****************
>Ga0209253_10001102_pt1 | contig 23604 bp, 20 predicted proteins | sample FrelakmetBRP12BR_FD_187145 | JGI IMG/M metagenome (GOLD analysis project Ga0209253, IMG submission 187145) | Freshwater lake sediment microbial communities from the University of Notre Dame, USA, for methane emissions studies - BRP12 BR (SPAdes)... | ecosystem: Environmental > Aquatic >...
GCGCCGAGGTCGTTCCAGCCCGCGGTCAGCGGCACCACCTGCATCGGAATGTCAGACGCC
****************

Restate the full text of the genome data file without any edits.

>Ga0209253_10001102_pt1 | contig 23604 bp, 20 predicted proteins | sample FrelakmetBRP12BR_FD_187145 | JGI IMG/M metagenome (GOLD analysis project Ga0209253, IMG submission 187145) | Freshwater lake sediment microbial communities from the University of Notre Dame, USA, for methane emissions studies - BRP12 BR (SPAdes)... | ecosystem: Environmental > Aquatic >...
GCGCCGAGGTCGTTCCAGCCCGCGGTCAGCGGCACCACCTGCATCGGAATGTCAGACGCC